Free Credit Reports and How to Use Them

The Federal Trade Commission has always had to listen to consumers complain.  A few years back, those complaints rose to a roar when consumers who were responding to an ad for a free credit report found themselves enrolled in a monthly service.  The FTC stepped in and amended the Fair Credit Reporting Act to require each of the three national consumer reporting companies - Equifax, Experian, and TransUnion - to provide each consumer with a free credit report every 12 months.

There is only one site where you can take advantage of this truly free report and that is at www.annualcreditreport.com.  There are other sites that will offer you free reports if you "try their services", but the one set up by the government is completely free - no strings attached.  You can call, mail in a request, or fill out an online request to get your report.

Not everyone takes advantage of the free credit reports that are available to them.  Some people don't want to take the time while others may not even know about the service.  The only hitch to these free reports is that you have to take the time to request them.

The best way to use the free credit reports to track your history is to order one ever four months.  You will stay up to date, and you will notice any unusual accounts that you didn't open.  Because each company has to give you one free report every twelve months, you can spread out the reports between them and never have to pay.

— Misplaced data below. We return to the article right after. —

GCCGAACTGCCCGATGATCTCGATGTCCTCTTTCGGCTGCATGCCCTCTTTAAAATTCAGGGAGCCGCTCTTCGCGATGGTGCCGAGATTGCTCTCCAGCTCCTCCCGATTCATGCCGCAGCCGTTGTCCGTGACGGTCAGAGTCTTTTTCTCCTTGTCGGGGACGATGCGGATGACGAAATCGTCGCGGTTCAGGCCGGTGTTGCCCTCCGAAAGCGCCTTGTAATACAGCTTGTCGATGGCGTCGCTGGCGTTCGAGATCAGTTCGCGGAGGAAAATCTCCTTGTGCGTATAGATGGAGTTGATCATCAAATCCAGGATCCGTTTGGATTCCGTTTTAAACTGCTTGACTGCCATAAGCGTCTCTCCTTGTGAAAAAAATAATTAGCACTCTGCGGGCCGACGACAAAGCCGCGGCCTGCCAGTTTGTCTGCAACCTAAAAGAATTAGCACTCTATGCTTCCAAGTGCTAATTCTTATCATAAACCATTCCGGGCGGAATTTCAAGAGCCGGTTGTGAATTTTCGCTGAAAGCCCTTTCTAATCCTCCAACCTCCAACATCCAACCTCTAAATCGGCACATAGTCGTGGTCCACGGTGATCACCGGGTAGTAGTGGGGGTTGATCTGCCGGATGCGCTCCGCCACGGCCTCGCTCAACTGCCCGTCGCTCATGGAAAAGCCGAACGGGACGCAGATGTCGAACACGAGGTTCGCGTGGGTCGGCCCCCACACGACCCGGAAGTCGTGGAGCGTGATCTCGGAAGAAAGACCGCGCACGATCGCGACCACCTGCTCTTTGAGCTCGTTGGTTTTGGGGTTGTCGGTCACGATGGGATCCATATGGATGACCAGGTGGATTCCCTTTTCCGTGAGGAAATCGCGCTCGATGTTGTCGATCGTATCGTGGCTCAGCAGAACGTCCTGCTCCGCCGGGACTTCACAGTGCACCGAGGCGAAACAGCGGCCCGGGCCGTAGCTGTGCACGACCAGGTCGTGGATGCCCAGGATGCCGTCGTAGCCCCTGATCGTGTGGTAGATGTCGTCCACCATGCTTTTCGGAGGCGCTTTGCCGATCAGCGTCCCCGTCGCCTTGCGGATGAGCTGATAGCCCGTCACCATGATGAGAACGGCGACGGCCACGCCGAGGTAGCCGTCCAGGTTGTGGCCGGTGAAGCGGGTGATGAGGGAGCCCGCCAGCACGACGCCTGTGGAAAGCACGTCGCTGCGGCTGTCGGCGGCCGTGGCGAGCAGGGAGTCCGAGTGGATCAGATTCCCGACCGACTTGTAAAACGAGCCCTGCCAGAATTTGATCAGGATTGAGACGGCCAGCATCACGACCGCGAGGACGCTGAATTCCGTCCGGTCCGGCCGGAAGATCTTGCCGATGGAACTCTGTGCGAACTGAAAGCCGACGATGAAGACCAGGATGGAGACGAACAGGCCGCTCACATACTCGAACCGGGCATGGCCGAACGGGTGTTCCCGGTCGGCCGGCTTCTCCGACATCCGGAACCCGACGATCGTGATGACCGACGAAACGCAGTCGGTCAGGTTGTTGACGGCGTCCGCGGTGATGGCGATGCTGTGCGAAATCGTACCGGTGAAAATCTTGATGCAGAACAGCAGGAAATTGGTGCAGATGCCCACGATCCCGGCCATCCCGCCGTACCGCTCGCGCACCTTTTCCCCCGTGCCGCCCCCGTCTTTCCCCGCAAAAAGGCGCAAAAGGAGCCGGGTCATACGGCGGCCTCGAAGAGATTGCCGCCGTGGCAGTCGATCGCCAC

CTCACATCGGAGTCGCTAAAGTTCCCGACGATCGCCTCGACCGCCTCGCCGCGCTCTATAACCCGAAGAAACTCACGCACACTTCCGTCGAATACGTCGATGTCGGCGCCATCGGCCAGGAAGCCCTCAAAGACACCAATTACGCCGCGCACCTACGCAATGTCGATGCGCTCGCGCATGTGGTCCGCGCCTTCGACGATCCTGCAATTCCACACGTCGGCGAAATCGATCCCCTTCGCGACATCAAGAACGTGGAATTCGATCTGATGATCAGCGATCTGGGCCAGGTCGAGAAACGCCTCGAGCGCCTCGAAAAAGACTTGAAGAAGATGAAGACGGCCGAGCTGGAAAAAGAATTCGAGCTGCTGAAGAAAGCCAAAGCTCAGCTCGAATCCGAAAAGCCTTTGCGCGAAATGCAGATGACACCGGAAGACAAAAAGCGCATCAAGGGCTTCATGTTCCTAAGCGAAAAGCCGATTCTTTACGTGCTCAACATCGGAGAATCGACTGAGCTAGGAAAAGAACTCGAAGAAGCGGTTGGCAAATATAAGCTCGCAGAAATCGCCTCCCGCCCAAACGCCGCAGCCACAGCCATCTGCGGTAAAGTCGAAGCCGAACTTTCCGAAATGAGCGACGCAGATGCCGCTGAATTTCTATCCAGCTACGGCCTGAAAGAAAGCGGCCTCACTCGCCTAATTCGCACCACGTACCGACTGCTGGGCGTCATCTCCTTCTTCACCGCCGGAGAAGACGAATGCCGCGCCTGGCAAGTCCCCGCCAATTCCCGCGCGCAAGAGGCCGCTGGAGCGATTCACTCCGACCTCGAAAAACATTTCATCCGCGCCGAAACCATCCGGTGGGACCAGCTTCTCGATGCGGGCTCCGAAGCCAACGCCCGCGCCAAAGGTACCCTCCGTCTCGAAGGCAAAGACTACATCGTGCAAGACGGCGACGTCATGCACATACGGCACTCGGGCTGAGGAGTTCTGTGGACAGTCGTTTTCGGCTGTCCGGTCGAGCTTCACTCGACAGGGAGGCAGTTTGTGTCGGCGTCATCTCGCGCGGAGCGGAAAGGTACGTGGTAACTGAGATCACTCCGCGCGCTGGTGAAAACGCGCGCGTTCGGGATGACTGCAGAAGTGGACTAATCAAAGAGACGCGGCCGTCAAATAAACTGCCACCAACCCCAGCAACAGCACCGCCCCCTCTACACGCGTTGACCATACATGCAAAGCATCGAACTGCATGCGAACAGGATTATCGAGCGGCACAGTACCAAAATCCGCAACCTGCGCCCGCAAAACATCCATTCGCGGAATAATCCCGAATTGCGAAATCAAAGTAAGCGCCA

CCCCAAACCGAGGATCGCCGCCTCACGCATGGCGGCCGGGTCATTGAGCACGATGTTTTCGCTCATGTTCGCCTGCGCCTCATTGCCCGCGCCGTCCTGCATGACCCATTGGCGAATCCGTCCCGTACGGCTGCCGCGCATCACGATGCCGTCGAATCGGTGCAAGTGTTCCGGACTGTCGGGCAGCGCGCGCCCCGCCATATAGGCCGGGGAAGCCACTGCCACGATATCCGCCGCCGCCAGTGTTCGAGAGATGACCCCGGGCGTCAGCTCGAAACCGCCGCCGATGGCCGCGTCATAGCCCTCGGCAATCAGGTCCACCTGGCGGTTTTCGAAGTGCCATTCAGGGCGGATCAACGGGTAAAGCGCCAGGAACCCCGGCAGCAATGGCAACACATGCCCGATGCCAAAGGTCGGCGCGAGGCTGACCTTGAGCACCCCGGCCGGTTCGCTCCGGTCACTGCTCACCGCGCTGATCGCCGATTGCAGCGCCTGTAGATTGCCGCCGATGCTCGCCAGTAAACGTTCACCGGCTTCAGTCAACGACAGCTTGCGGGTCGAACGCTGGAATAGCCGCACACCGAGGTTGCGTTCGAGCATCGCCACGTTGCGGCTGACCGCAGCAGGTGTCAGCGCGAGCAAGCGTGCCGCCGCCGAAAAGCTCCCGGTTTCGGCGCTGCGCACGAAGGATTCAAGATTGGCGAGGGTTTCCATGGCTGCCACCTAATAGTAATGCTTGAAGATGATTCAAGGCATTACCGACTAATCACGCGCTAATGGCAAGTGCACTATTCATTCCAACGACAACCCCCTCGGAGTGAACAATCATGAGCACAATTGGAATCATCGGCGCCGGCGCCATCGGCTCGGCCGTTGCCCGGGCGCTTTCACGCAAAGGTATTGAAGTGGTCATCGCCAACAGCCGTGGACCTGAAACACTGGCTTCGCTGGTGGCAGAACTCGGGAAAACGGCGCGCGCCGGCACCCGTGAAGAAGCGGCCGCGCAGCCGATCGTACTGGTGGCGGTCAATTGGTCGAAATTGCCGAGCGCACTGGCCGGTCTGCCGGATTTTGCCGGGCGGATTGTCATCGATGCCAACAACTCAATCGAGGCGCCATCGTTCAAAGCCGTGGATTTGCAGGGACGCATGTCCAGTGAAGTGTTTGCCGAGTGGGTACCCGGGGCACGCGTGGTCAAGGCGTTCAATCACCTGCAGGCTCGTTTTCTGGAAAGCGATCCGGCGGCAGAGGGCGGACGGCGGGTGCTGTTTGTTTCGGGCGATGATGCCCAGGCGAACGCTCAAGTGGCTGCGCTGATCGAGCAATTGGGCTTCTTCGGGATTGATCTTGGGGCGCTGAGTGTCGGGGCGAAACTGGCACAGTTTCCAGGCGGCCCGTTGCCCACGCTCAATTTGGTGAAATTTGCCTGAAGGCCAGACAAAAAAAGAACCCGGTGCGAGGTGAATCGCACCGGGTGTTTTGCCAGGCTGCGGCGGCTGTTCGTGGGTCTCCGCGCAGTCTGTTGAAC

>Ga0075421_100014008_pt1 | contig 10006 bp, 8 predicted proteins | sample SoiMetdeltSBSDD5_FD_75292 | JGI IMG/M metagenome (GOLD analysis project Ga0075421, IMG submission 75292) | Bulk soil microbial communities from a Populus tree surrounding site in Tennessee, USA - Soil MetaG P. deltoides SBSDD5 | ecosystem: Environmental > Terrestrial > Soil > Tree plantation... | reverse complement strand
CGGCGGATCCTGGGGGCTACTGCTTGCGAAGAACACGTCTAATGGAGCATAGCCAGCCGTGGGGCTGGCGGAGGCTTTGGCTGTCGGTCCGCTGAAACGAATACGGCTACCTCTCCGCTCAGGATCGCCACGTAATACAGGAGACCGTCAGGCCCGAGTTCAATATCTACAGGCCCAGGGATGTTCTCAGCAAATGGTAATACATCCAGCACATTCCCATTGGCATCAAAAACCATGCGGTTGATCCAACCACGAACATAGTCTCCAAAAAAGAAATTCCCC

Beware of the extras that they will offer you when they get ready to send you the free report.  Each company wants to make money, so they will provide you with a chance to sign up for a credit score, a monthly service, or other amenities.  It is not necessary to have any of these things to keep an eye on your credit history.

It might be a good idea to check out your credit score if you are planning to apply for any loans in the near future.  Knowing any problems that you might have can allow you to prepare information to explain the situations surrounding the negative, or show how your financial situation has changed since that time. If you are worried about identity theft or have a spouse (or ex-spouse) that is wreaking havoc with your credit history, then it might be a good move to spend a little on the credit watch that is available.

There really are free credit reports available to you right now. The centralized annualcreditreport.com will give you the information that you need at a price anyone can afford.



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